they hadn’t seen anything, their bodies still anticipated the jolt. So, we know subliminal perception is real. But subliminal advertising doesn’t really
work. Researchers have done plenty of studies, but
no one seems to be able to show any real change in consumer behavior in response to subliminal
ads. For instance, a 1975 study in the journal
Perceptual and Motor Skills flashed the words “Hershey’s Chocolate” over a movie. But the researchers found that none of the
33 subjects given the message bought Hershey’s in the ten days after the exposure. There’s one exception, though. A subliminal message can sort of work—but
only if you’re already motivated to follow it. A 2002 study of 81 undergraduates found that
they did drink more water when subliminally primed with words like “dry” and “thirsty”
— but if and only if they were already thirsty. If they weren’t, the hidden messages didn’t
do anything. In a follow-up experiment in the same study,
35 undergraduates were asked to pick between sports drinks described as “thirst-quenching”
or “electrolyte-restoring”. They were only more likely to prefer the “thirst-quenching”
drink if they were subliminally primed with thirst-related words and were already thirsty. So subliminal messages aren’t going to make
you do things you don’t want to, but they might nudge you gently in a direction you’re
already headed. It makes sense that subliminal messaging wouldn’t
drastically impact your behavior. The message is so subtle that it only has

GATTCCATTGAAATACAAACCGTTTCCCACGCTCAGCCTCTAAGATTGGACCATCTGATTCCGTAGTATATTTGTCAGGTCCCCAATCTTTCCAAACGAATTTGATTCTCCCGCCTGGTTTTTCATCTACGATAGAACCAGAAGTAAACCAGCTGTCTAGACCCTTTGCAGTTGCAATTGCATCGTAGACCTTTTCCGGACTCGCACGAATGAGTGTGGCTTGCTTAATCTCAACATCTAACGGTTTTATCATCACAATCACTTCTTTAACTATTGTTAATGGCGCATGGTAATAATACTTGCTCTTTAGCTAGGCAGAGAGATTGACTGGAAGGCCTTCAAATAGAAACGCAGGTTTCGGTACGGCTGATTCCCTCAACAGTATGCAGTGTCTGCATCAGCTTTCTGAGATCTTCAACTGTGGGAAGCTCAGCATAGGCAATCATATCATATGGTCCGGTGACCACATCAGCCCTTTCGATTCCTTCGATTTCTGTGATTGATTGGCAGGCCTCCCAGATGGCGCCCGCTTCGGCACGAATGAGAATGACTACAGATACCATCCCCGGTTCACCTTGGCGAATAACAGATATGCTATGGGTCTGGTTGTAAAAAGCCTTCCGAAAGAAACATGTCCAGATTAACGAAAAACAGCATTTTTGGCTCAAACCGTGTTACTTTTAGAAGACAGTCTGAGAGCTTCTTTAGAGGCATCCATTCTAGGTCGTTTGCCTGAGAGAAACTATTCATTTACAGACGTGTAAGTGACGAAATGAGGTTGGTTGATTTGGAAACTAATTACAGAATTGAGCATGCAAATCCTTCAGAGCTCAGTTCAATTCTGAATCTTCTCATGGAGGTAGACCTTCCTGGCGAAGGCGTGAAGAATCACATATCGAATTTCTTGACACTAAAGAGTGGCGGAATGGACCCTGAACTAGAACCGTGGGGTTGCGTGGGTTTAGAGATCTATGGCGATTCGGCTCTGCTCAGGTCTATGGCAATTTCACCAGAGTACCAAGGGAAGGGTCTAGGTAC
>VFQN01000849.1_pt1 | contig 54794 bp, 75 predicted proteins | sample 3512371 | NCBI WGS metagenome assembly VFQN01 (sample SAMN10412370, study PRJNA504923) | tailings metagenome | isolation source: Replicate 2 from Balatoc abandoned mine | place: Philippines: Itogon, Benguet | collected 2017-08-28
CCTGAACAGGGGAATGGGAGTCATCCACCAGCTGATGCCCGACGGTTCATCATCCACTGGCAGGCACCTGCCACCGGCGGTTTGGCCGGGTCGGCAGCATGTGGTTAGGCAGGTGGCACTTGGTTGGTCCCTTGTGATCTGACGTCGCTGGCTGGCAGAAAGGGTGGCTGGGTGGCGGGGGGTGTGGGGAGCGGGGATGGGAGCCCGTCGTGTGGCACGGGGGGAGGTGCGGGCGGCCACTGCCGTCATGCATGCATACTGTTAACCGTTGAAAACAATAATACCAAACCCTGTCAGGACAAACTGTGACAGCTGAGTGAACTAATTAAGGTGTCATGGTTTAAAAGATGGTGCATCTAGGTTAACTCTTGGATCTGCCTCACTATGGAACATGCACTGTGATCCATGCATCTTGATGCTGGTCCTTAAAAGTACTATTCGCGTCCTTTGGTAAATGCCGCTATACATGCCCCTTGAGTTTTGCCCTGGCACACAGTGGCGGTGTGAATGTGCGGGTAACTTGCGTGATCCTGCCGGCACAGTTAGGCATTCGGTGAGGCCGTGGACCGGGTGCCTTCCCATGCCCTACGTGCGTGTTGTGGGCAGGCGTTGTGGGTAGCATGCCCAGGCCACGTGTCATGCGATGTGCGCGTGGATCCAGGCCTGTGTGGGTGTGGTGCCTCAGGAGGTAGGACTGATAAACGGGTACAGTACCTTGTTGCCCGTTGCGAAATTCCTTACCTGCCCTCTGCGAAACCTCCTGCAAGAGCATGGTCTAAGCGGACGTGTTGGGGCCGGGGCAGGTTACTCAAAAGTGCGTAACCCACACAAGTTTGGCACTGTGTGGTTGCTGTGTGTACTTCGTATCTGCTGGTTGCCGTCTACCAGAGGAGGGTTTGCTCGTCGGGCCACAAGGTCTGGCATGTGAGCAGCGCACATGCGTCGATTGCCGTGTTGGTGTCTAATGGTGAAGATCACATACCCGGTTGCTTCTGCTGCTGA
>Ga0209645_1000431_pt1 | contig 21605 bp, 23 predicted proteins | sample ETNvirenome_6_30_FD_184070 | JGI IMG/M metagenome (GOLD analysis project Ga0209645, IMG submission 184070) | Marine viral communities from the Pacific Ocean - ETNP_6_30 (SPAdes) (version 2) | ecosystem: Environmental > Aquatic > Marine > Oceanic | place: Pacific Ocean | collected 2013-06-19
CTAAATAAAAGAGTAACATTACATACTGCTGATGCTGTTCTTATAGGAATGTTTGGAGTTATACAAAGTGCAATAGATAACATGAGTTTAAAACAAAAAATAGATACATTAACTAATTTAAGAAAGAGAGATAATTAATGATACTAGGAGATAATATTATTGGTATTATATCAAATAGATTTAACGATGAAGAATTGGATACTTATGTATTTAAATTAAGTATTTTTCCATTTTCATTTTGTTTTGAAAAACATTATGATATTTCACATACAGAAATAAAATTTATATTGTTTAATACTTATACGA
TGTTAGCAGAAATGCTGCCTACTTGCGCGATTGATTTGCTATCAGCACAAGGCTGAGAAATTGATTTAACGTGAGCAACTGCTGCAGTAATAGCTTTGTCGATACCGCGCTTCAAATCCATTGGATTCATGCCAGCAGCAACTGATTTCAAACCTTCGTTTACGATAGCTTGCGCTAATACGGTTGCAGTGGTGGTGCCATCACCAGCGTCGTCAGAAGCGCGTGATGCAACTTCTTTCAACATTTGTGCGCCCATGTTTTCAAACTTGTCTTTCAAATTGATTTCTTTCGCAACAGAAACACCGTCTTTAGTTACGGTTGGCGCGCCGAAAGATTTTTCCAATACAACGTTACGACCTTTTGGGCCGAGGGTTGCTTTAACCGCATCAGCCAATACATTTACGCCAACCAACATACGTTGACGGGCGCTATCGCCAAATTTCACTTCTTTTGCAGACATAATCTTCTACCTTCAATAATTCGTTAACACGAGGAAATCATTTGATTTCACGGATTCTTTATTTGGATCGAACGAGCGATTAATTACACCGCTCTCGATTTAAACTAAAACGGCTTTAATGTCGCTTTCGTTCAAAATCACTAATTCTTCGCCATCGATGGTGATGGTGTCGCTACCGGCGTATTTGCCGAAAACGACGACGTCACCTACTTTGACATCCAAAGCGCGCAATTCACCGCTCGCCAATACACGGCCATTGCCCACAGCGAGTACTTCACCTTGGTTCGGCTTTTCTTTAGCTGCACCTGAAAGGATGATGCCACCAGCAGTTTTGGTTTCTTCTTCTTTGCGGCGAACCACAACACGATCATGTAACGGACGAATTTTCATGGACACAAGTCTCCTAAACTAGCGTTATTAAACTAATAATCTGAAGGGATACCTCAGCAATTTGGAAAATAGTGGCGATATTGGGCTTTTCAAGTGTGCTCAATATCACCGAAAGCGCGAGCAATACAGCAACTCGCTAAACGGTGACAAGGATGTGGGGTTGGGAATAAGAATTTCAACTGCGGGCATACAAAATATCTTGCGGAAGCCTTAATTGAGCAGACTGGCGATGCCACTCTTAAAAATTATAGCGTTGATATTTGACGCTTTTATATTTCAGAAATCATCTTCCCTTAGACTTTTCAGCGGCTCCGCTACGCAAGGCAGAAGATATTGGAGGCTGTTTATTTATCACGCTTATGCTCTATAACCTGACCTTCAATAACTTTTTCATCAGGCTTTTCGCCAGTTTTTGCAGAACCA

a subtle effect. Which is good, because subliminal advertising
isn’t technically illegal in the U.S. While Australia and the U.K. have laws against
it, the U.S. doesn’t forbid advertisers or networks from using it. That said, a 1979 Supreme Court case ruled
that it isn’t protected by the First Amendment. And the Federal Communications Commission’s
official stance is that it’s misleading and shouldn’t be used—and they reserve
the right to yank the broadcasting license of anyone who does. So nobody likes subliminal advertising; there
just hasn’t been that much effort put into stopping it. Probably because in the end, it isn’t that
useful. Advertisers don’t really care about sneakily
targeting people who are already motivated to buy their stuff—they’d rather invest
in snagging new customers. Thanks for watching this episode of SciShow
Psych. If you want to learn about ways your mind
can actually be hacked into buying things, check out our episode on how restaurants trick
you into spending. [♩ OUTRO ]

100 thoughts on “The Truth About Subliminal Messages

  1. I wouldn't have even been mad if there was a subliminal message in this video telling you about subliminal messages. Wait. Maybe that's why everyone on the normal SciShow wants Hank back. DAMN YOU SUBLIMINAL HANK!

  2. I'd say that advertising works mostly through the mere exposure effect.
    One question tho.
    Is there a psycological described feeling of over exposure?
    Becasue oftentimes when I see a brand name for wich the advertisement is frequent and annoying I avoid buying that brand..